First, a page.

Moving in together included everything (everything) that came along with living in the same apartment–in the same room. No matter how many times we denied it, we fell into the oh so common area of sin that most people in a relationship fall into. We fell into the area of sexual sin. This is the first time I’ve been able to honestly admit it to more than a select few people, because I was trying to maintain my good girl reputation. After all “I put a lot of confidence in myself and in my good reputation.”

“I believed my role in the family was to be the good girl, the one who never got into trouble, the one with the admirable reputation. I had an overwhelming compulsion to confess to my mother [everything except what my true actions were between the time I came home from school and the time Kevin and I got married…even though everyone assumed it was true.] I remember sitting next to her knowing I couldn’t carry the burden of my disobedience any longer…”

“I was a good girl desperate for male attention. It  could have been because I grew up in a home with an alcoholic father, or it could have just been because I was human.” [And I thought I was the only one who grew up in this situation.]

“…the good girl is in deep danger of being her own compass rather than having a softened heart to the leading of God as he speaks through his Word, friends, or family members. I’m sure I’ve disregarded these things due to the fact that I was doing all right on my own, so I figured I had it all figured out. 

“The thing about bloggins is you get to put your best foot forward. You get to edit and delete and ponder before you actually say anything. You get to manage your own reputation.” That and it’s easier to admit mistakes because you don’t have to see the initial reaction of those reading when you do make a mistake.

 “Character refers to who you are. Reputation refers to who people think you are.”

 [About Jesus] “Knowing there were peopole who disagreed, even hated him, didn’t cause him to change one thing he did. He wasn’t working to maintain a good reputation. He was walking in dependence on his Father. Jesus didn’t value what people thought; he valued people, period.

 Chapter 4

This chapter is mainly about the term “fine” and how we often, too often, hide behind it. This was another powerful chapter.

“However, many good girls have a natural disposition of sweetness that can morph into a mask of false happiness and steal authentic joy that comes from the Lord.” I’ve felt this struggle my entire life.

“I was a human chameleon and I didn’t even know it.” This can describe a good portion of my child/teenage years.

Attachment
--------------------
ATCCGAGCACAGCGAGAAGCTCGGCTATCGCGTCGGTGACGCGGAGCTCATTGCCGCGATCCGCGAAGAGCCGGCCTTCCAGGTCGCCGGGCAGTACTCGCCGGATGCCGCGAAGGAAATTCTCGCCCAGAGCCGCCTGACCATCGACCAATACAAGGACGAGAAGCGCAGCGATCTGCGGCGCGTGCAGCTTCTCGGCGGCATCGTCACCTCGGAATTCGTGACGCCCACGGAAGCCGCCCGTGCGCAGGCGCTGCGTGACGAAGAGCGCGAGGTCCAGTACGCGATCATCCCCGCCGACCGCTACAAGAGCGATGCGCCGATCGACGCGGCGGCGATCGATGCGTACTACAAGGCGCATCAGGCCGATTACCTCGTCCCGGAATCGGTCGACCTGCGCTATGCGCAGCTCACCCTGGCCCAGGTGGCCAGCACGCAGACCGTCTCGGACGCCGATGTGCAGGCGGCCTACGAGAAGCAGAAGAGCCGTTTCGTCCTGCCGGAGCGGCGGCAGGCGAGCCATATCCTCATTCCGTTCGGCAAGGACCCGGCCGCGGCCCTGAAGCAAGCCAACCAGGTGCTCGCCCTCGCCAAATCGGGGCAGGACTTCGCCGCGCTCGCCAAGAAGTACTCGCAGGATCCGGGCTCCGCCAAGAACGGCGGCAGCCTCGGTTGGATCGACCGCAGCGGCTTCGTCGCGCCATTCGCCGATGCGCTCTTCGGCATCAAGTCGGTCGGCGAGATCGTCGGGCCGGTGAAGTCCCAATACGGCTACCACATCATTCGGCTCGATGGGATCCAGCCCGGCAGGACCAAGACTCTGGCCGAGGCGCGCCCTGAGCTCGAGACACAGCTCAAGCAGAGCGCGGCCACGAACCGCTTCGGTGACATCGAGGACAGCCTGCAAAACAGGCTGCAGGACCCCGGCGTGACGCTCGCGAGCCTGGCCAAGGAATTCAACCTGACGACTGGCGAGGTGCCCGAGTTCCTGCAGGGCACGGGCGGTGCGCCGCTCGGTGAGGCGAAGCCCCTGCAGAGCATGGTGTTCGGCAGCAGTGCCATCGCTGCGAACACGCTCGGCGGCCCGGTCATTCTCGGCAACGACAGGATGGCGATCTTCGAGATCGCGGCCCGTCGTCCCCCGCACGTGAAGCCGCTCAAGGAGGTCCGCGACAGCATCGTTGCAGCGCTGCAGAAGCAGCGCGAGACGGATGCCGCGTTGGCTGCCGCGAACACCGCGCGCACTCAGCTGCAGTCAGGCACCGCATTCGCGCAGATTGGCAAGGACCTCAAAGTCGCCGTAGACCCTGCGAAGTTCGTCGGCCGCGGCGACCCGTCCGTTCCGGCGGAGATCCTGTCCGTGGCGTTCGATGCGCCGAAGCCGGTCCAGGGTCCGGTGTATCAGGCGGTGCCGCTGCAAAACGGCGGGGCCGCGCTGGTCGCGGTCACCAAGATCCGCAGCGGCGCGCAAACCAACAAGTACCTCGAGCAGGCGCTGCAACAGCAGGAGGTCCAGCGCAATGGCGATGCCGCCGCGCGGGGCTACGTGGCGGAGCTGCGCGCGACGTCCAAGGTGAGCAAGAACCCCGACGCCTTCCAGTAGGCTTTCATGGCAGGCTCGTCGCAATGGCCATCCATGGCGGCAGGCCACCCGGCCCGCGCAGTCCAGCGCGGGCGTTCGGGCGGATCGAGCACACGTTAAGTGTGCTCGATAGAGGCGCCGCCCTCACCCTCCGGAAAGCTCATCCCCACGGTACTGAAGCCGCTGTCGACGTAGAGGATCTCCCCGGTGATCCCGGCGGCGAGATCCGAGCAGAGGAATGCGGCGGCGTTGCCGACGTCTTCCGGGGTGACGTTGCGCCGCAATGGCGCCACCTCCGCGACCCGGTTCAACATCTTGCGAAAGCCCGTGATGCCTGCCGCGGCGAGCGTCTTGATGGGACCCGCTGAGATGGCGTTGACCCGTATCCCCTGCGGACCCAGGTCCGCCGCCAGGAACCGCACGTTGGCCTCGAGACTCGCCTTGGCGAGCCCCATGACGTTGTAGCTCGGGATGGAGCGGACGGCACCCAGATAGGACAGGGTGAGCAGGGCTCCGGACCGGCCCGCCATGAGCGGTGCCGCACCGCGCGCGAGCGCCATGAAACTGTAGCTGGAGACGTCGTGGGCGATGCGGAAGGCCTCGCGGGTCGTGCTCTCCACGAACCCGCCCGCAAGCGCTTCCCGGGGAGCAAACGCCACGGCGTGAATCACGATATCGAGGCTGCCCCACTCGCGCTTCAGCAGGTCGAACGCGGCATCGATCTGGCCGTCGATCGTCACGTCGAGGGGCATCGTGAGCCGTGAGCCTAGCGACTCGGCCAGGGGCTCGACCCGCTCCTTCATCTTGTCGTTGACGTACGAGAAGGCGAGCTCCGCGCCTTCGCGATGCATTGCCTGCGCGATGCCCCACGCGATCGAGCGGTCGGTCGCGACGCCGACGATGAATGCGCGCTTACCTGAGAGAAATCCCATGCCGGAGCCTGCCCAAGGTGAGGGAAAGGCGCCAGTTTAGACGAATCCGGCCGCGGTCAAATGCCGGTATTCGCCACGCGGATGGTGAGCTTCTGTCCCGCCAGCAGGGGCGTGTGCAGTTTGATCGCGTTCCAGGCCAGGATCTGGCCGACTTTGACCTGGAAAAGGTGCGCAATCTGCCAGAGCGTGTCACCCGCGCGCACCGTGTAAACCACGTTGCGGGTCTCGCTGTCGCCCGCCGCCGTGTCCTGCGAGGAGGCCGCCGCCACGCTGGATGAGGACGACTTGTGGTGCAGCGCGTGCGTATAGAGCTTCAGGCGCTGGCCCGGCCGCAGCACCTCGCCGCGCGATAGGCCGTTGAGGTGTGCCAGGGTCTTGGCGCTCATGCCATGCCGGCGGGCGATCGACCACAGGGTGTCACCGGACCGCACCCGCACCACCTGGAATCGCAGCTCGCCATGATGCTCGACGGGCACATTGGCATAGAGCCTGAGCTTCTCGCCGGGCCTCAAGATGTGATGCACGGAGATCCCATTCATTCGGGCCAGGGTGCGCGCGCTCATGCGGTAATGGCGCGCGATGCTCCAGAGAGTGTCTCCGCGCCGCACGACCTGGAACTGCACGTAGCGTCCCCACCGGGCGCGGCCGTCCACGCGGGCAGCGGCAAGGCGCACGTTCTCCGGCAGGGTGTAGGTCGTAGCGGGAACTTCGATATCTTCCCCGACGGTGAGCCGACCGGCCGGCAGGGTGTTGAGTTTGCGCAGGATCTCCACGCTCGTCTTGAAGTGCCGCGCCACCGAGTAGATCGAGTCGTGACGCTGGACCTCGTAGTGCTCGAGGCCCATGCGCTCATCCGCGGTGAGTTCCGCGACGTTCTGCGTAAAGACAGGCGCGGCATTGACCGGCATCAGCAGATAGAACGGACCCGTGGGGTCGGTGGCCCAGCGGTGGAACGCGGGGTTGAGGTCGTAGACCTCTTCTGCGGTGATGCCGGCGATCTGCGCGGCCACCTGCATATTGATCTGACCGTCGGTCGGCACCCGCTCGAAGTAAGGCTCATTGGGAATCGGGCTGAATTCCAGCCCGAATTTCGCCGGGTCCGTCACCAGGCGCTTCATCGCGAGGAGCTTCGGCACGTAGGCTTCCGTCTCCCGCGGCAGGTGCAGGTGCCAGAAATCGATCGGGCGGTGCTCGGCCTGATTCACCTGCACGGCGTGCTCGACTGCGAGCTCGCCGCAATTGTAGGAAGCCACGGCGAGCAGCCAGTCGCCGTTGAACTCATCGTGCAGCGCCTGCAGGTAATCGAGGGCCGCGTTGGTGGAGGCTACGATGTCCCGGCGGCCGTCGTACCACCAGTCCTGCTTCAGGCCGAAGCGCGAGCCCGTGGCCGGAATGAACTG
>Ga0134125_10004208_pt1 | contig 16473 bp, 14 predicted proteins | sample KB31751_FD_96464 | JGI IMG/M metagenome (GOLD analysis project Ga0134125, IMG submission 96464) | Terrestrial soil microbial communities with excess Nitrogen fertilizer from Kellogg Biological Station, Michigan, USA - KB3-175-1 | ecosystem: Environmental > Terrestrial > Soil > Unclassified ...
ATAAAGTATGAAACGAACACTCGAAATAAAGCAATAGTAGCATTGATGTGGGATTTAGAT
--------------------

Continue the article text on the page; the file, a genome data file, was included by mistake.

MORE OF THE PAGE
“I can’t tell you how many times I have stood dumbfounded and wimpy in the middle of a heated discussion only to tell the person off while alone in my car on the way home. I sound so tough alone in my car. 

 “There is no place in the Bible where it says emotions are categorized as right or wrong [good or bad]. Still, for a good girl in hiding, it feels risky to be honest about them. [Especially when she grew up with a step-parent who got angry and punished at any sign of emotion]. Honest could ruffle feathers. Honest could reveal differing opinions. Honest could disrupt your perception of me. Honest could ruin my carefully laid-back image. That is the image we care about the most.

“The longer I hide behind fine, the easier it is to convince myself I am fine. I can coast that way for a while, until I start to get cranky and irritable and cross.” 

“Good girls don’t like that our Bible says there is a time to hate and a time for war. So we take it out.” –no matter how many times I read this in Ecclesiastes, I almost always skim over the bad and focus on the good sides of it, never really made sense to me until now.

“Our fluctuating humanness is there on purpose, to remind us of our need to draw us to the One who can meet it. We don’t have to figure out the whys and origins of every swinging emotion. But it is important that we admit that they are there.”

 Are you a good girl? Or do you think you are? Have you started reading Grace for the Good Girl? If so, feel free to share your thoughts. If not, I’d encourage you to do so and please, feel free to share your thoughts on this post. 🙂

GFTGG: Chapter 2

Today I am going to cover chapter 2 of Grace for the Good Girl by Emily Freeman